The Mayadevi Temple was built on the archeological ruins of the Buddha’s birth site. When I entered the temple, a feeling of joy and admiration filled my mind. Here baby Siddharta from the Śākya clan was born. He would become the Buddha at the age of 35, to enlighten the world with the declaration that one’s happiness lies within oneself through the processes of purifying the mind. I was also engulfed with sadness at the thought of young Mayadevi’s death shortly after giving birth to Siddharta. It was Mahaprajapati, the sister of Mayadevi, who devoted her life to raise the newborn as her own son.
Next to the temple is the royal Ashoka Pillar declaring the authenticity of the birthplace of the Buddha. In Buddhist scripture, Mauryan Emperor, Ashoka the Great (304 – 232 BCE), was referred to as Piyadasi (one who cares about all with affection). He peacefully ruled a huge empire for 40 years following the Buddha’s Ten Rules of Governance, Dasavidha Rajadhamma.
Emperor Ashoka hosted the third Buddhist Council at Patliputra in 250 BCE. He not only sent missionaries to propagate Buddhism to all directions beyond his empire, but also visited most notable places associated with the Buddha’s life and marked them by erecting royal pillars or columns. He founded many stupas, shrines, and viharas all over India. His reign was unparalleled in the history of the ancient world.
Ashoka also implemented many developmental works for the care and wellbeing of people and animals. In one of his stone edicts, he engraved, “Wherever medical herbs suitable for humans and animals are not available, I have had them imported and grown…Along roads I have had wells dug and trees planted for the benefits of humans and animals.”
It was the wisdom of Jawaharlal Nehru, supported by Gandhi and BJ Patel, that led independent India to initiate adoption of some glorious and unifying ideals, and symbols of Emperor Ashoka as the new country’s emblems.
Pushkirini Pond and the Bodhi Tree
Across from the Ashoka pillar is the pond where Mayadevi bathed, and on the other side of the pond is a Bodhi Tree. Here, people paid homage by lighting candles and incense on a platform near the tree. A white teenage boy traveling with his family struggled to light an incense, but after seeing the glow on the stick he smiled. As he looked around beaming at his success our eyes met, and he and his family smiled at us. We were moved by this and other scenes of respect and devotion, not only in Lumbini but also in other Buddhist pilgrimage sites, from citizens of many countries where Buddhism is still considered a foreign and alien religion by the establishment.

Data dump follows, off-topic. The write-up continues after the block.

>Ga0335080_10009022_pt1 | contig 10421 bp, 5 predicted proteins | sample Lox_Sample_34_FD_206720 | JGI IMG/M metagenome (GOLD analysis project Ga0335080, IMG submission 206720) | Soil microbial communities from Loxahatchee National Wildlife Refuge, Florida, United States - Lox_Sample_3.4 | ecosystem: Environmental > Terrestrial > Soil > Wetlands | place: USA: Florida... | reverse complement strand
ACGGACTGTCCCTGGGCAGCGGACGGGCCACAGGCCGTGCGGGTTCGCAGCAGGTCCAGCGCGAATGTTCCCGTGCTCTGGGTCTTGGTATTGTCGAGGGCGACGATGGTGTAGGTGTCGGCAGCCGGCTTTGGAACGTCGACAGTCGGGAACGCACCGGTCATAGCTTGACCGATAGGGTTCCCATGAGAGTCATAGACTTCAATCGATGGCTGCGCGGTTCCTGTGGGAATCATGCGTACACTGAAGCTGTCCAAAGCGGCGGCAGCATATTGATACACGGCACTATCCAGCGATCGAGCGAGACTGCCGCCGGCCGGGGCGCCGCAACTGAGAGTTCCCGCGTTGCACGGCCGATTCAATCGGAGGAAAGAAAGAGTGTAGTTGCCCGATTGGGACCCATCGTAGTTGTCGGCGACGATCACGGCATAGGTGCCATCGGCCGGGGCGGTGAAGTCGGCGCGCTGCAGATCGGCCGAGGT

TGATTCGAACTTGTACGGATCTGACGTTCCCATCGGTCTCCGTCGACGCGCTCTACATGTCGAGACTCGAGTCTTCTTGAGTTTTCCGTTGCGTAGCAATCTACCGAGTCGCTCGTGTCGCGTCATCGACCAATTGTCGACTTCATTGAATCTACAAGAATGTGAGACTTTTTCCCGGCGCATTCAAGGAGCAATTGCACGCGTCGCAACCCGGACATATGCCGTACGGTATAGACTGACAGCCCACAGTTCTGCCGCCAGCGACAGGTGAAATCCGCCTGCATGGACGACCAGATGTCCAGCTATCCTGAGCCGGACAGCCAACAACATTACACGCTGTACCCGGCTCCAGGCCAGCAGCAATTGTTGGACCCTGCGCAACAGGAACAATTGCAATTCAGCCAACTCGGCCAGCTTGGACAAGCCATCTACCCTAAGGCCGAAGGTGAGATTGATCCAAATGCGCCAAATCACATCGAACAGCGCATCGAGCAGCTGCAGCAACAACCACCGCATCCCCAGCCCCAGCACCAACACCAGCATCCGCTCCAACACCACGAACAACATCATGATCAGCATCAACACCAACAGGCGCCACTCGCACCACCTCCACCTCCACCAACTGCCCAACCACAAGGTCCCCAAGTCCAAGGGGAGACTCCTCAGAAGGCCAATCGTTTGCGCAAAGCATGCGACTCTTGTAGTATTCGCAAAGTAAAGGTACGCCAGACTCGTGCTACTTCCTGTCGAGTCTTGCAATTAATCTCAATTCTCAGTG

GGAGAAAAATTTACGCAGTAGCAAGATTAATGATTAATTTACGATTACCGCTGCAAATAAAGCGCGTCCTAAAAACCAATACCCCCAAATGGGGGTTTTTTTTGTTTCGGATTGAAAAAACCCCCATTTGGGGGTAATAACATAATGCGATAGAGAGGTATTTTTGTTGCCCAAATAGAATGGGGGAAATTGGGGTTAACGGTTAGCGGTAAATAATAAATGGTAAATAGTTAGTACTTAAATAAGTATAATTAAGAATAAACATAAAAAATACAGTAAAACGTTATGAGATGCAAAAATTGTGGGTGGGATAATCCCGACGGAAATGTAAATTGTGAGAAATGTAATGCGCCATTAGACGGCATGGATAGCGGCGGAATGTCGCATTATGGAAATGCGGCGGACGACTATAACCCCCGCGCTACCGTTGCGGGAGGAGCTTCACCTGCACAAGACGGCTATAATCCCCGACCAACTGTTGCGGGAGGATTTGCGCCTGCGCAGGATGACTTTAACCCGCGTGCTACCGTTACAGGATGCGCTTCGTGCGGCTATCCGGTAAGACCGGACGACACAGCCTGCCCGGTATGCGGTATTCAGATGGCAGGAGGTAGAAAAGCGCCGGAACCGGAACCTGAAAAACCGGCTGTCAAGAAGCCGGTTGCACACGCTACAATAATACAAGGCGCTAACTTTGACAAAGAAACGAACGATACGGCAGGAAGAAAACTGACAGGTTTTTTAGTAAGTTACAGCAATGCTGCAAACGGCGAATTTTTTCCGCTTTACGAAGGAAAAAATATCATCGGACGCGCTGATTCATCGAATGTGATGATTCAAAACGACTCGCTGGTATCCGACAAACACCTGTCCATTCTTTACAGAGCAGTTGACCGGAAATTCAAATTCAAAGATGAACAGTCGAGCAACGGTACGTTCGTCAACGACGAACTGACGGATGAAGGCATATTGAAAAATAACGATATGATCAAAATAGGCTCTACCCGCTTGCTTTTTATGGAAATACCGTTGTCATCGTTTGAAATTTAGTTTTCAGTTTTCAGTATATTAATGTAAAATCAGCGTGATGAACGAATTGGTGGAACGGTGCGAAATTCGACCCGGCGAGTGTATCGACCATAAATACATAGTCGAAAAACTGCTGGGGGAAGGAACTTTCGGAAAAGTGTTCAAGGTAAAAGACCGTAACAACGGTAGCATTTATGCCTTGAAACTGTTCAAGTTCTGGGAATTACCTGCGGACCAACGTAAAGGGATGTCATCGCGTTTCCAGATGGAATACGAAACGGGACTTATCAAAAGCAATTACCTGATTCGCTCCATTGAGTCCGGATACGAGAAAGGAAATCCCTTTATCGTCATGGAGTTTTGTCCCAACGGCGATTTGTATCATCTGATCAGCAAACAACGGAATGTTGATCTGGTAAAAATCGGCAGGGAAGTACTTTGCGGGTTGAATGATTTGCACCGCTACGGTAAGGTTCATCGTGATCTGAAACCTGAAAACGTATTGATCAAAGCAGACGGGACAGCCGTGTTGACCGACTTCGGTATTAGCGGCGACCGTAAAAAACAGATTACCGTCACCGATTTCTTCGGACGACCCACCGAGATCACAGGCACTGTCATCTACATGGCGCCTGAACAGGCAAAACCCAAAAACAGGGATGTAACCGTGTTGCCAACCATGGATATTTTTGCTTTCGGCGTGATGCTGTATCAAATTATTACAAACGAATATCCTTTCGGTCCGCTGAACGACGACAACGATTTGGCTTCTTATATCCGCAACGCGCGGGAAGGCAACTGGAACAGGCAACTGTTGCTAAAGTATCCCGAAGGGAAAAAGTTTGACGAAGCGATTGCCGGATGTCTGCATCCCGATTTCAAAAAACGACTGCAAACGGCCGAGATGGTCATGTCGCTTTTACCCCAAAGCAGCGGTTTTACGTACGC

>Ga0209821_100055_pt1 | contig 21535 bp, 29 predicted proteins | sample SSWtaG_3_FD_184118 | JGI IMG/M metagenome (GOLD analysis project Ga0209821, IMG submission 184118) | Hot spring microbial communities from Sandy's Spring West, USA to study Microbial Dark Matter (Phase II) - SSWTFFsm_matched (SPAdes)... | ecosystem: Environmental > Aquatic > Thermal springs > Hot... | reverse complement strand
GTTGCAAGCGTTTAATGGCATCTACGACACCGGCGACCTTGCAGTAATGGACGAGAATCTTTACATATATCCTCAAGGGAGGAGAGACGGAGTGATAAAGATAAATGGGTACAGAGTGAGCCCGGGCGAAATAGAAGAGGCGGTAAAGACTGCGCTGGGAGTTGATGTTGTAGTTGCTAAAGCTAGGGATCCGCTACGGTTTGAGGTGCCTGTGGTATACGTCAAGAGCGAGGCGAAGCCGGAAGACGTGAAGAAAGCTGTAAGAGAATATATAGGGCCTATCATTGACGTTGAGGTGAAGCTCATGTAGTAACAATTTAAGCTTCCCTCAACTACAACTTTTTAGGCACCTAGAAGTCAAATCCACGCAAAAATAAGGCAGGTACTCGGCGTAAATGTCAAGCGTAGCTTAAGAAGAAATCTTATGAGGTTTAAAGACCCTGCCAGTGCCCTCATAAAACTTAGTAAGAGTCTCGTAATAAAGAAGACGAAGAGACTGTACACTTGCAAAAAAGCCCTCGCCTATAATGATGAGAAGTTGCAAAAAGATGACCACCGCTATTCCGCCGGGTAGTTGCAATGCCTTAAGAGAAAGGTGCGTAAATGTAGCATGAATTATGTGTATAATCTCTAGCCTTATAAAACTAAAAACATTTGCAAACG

Eternal Peace Flame and the Water-of-Life Canal
From the Mayadevi Temple, we started walking toward the Eternal Peace Flame. Before the flame stands a golden statue of the baby Siddharta. The statue was built by Thailand, unveiled by a Thai princess on Buddha Day in 2012. After paying homage to the baby Buddha we continued walking toward the flame and the canal.
When you approach, the view of the flame and the 1.4 km long straight canal lined with brick retaining walls, comes into view. The vision of the Kenzo Plan becomes clear when the image of the white World Peace Pagoda appears straight ahead. The white pagoda in the horizon symbolizes the light or enlightenment.
After spending some time at the peace flame we jumped on a motor-boat which took us to the other side of the canal where the peace pagoda is located. Although temples and monasteries are located on either sides of the canal, they are not immediately visible because of a forested buffer zone between the canal and the temples. Apart from the pagoda flanked by a lotus pond, the north end of the canal has a museum and an open-air sculpture depicting the birth of Siddharta Gautama.
The Future of the World Peace City
The Kenzo Plan is now inadequate because of an enormous increase in the volume of pilgrims and tourists. The Nepalese government and the UN have gone back to the drawing board to examine more options. The Korean International Cooperation Agency (KOICA) was entrusted to develop a new plan by considering the wishes and suggestions of Buddhist countries, organizations, and local people. The 2015 plan was drawn based on the three Treasures of Buddhism: the Buddha, the Dharma, and the Sangha. The three are to be laid out in a lotus plan.